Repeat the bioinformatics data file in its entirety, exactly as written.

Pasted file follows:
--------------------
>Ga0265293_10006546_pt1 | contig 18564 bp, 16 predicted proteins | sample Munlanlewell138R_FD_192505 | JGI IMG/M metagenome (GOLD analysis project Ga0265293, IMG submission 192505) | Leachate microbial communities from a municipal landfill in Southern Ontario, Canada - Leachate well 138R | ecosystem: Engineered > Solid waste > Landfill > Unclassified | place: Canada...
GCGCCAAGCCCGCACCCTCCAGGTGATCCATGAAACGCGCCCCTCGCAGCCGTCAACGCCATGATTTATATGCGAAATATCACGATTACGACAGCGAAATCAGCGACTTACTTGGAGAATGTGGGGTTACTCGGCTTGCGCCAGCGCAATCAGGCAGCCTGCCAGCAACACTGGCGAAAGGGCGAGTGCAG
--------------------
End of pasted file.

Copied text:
>Ga0265293_10006546_pt1 | contig 18564 bp, 16 predicted proteins | sample Munlanlewell138R_FD_192505 | JGI IMG/M metagenome (GOLD analysis project Ga0265293, IMG submission 192505) | Leachate microbial communities from a municipal landfill in Southern Ontario, Canada - Leachate well 138R | ecosystem: Engineered > Solid waste > Landfill > Unclassified | place: Canada...
GCGCCAAGCCCGCACCCTCCAGGTGATCCATGAAACGCGCCCCTCGCAGCCGTCAACGCCATGATTTATATGCGAAATATCACGATTACGACAGCGAAATCAGCGACTTACTTGGAGAATGTGGGGTTACTCGGCTTGCGCCAGCGCAATCAGGCAGCCTGCCAGCAACACTGGCGAAAGGGCGAGTGCAG